My list of “to make NOW” patterns is growing! A large box containing 32 vintage patterns & a number of pieces of fabric arrived for me from a friend in the US before Christmas, & another with 34 patterns & more fabric arrived this week! This fabulous vintage jacket & dress pattern was in that first box & I knew it would be going on the top of the pile I already had on my sewing table!
Now I absolutely adore a portrait collar, so naturally I couldn’t wait to make this jacket. One of the pieces of fabric in that first large box was a yellow & white cotton gingham check. Perfect for the dress! I rummaged through my stash & found a piece of white linen with a decent weight for a summer jacket & this project was underway! I cut it all out in early December but am only now getting it all finished.
There was a “little” discussion on twitter this week regarding “fashion-style bloggers” and “sewing bloggers”. It seems to revolve mainly around taking of pretty, this is what I made photos as opposed to ordinary this is what I made photos, together with pictures of the “ugly insides”. Now I like a good photograph, afterall, first impressions count, no matter what people like to say out loud. For me, it’s the content of the blog that counts, photos are the icing on the cake! However, good photos showing off a well made garment need not be dismissed as “not authentic” in the sewing world. I don’t have “ugly insides” in my garments. I took & taught City & Guilds sewing courses – ugly insides would not have cut the mustard with my tutor!! 🙂 For those of you who’d like to see the “ugly inside”, here’s a collage of the construction details.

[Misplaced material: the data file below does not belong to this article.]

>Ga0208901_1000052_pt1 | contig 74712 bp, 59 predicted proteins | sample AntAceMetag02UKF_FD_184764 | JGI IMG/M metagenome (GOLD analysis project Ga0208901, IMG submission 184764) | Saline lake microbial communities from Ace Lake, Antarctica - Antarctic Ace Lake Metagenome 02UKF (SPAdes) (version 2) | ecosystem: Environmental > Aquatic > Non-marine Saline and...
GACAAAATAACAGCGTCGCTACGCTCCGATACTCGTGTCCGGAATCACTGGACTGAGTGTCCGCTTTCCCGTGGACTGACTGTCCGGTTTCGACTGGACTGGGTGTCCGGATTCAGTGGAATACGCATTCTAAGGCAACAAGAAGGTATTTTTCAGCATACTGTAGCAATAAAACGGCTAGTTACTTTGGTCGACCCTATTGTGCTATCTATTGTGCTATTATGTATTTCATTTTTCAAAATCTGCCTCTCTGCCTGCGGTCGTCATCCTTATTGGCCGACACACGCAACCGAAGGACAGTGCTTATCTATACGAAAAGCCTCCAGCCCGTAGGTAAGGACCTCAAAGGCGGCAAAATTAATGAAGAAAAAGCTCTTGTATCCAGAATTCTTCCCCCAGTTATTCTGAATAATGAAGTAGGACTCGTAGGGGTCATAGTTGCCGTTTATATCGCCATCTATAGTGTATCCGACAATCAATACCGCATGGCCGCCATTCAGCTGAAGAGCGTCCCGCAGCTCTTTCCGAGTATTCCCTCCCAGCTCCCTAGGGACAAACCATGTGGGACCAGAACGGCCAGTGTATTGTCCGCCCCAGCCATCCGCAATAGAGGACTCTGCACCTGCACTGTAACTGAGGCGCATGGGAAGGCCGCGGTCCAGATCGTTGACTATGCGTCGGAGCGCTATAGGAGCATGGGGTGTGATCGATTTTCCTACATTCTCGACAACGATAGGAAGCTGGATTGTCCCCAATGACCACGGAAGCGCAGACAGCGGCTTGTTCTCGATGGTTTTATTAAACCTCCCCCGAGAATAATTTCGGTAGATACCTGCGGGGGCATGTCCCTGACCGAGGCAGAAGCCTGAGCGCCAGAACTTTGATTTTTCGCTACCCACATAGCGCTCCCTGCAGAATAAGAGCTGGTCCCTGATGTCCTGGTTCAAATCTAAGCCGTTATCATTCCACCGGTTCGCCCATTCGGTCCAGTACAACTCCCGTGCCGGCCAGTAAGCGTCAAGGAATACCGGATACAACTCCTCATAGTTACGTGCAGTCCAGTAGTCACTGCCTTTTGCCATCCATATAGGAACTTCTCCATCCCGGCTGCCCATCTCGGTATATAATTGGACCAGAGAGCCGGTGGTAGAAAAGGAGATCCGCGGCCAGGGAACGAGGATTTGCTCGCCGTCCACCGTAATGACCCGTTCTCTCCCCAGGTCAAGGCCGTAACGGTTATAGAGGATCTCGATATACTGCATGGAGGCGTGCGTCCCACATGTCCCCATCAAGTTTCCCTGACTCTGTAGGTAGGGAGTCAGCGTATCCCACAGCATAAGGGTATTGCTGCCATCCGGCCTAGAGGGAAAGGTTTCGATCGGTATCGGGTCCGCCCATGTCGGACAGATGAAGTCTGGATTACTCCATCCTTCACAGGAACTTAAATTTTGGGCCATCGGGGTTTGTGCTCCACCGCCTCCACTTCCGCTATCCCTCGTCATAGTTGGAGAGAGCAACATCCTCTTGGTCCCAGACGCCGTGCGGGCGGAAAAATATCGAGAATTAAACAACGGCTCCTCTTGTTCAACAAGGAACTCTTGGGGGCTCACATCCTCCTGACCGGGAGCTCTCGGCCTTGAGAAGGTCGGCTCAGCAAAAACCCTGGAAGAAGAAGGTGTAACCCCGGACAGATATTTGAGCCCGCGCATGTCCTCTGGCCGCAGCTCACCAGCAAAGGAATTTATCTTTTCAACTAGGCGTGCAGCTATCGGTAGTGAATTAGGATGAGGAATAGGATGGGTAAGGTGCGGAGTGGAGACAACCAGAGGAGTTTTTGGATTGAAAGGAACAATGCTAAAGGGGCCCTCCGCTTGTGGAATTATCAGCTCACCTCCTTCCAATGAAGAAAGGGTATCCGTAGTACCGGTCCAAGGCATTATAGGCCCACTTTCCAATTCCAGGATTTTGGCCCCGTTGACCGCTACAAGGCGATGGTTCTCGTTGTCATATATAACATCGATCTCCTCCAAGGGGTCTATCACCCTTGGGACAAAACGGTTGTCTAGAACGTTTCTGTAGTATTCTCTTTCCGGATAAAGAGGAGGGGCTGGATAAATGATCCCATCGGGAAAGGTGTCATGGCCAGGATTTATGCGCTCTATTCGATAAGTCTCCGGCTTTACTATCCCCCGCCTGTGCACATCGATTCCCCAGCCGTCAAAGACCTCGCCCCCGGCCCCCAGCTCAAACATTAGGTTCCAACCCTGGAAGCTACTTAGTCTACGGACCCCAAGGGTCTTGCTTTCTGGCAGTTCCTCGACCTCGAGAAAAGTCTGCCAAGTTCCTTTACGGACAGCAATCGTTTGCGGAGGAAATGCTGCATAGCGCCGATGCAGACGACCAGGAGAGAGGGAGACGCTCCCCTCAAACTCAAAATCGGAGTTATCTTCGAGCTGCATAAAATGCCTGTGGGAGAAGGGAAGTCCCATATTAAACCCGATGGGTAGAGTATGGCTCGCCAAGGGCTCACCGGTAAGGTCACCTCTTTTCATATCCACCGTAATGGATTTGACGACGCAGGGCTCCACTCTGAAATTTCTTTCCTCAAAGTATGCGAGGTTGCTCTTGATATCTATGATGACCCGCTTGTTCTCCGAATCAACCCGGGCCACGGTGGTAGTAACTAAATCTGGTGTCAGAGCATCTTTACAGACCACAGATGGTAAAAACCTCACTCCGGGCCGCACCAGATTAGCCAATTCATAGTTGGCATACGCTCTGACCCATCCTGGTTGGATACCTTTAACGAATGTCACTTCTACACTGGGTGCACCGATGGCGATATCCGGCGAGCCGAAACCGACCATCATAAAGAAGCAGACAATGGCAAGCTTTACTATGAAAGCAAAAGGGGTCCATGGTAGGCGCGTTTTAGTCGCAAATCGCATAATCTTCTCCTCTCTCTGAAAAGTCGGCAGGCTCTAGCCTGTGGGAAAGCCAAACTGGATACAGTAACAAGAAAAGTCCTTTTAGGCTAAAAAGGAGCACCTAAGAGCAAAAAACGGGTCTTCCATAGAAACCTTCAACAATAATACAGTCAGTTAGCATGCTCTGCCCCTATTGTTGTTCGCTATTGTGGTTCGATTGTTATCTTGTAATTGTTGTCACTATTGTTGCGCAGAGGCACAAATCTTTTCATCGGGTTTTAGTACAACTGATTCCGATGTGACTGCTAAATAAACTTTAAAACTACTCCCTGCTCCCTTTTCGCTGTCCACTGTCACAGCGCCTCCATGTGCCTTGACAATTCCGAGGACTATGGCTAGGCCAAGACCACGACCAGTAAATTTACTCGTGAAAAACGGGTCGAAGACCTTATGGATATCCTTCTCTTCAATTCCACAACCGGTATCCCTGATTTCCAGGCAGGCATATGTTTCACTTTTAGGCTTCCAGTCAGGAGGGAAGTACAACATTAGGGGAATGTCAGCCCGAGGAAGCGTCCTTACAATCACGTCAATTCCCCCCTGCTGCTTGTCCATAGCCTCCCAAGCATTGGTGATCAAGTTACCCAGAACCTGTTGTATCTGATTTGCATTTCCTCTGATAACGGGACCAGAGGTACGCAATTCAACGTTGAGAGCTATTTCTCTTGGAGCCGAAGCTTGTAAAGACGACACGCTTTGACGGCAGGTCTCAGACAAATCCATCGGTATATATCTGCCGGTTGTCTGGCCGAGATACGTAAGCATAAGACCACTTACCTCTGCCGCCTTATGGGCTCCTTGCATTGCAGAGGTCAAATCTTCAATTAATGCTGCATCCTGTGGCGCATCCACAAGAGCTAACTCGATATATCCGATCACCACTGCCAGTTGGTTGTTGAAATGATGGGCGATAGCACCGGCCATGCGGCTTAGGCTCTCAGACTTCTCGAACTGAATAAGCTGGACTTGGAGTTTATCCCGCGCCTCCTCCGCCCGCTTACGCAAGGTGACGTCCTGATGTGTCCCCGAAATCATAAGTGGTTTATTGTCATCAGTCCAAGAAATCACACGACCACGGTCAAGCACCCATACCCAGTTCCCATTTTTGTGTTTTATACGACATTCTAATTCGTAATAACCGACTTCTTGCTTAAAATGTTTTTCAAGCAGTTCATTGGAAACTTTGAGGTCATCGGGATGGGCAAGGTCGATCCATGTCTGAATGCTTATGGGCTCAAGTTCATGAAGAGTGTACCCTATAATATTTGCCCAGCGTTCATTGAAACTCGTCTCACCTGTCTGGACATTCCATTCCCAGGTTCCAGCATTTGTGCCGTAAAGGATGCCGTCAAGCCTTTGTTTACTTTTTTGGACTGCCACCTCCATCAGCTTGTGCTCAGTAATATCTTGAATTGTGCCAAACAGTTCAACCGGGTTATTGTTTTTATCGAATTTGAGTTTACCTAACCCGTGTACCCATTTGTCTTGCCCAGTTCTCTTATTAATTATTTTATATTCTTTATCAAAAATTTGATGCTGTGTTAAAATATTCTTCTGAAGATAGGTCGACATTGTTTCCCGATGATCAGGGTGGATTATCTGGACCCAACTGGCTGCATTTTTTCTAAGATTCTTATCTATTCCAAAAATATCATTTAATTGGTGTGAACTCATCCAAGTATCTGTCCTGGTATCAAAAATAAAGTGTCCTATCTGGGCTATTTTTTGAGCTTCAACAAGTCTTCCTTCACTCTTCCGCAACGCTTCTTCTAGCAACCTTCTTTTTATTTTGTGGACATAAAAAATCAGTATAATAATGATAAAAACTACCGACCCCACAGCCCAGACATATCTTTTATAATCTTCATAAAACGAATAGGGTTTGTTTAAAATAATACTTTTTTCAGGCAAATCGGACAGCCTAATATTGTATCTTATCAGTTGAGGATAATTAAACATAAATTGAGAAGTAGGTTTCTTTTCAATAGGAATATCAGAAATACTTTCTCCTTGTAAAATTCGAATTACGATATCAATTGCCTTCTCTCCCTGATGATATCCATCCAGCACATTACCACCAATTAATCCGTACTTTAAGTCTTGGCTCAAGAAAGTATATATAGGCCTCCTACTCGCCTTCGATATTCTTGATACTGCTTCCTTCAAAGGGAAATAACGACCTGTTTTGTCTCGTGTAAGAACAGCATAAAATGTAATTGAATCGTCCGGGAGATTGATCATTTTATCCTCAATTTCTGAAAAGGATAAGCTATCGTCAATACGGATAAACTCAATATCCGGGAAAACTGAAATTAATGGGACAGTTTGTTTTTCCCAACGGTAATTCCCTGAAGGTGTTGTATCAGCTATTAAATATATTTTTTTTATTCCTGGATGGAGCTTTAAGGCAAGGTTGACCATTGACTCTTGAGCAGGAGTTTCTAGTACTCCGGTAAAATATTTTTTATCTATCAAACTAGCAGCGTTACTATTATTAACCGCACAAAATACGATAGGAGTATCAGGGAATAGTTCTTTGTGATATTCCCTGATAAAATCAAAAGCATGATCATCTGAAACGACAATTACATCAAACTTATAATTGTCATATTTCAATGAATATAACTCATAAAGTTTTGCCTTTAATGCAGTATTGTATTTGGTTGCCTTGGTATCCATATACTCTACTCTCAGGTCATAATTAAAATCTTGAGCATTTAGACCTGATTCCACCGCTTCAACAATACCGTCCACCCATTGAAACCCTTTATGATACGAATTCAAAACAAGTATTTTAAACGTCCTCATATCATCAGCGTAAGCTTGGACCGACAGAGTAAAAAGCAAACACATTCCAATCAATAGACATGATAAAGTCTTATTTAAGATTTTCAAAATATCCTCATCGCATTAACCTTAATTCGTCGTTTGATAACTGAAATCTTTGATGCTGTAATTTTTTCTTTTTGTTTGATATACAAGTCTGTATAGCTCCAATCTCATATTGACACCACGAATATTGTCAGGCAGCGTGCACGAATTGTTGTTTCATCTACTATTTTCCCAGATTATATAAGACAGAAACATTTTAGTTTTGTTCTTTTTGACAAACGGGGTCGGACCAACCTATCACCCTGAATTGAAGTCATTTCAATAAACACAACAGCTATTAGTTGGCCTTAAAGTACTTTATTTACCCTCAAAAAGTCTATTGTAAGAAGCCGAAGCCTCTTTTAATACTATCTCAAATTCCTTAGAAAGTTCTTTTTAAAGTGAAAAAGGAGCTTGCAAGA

The jacket is interfaced with cotton fusible on the facings & self cuffs, but I used a sew-in thicker cotton for the collar. It needed the support to sit properly. The seams are finished with the “clean finish” technique. I usually like to finish seams in an unlined jacket with bias, but the white would have shown a colour through. Also, matching white is rather like matching black, the other fabric you have is never quite the same shade as the one you’re using!
The shell button is a vintage find, I’ve had it for years & think it may just have come from my Grandmother’s tin… This is another jacket with a bound buttonhole, at least with linen you can iron it all in place & know it’s going to stay where you’ve put it! I interfaced the square of linen for the “lips” with cotton interfacing, as well as the area behind the buttonhole to give the area more stability. The snap on the centre front line near the hem helps to keep the front shut. I think maybe the pattern could have squeezed in another buttonhole, but 2 looks odd. Better with 1 or 3.
I have taken step by step photos of the buttonhole procedure, stay tuned while I figure out how to create a useful & good-looking tutorial!
The dress is under construction & will hopefully be finished this weekend. The two together will make a fabulous summer outfit for someone! The pattern is for a bust 38 inches, another beautiful pattern that is too big for Belle & too small for me, so it’s available for purchase in my Etsy shop.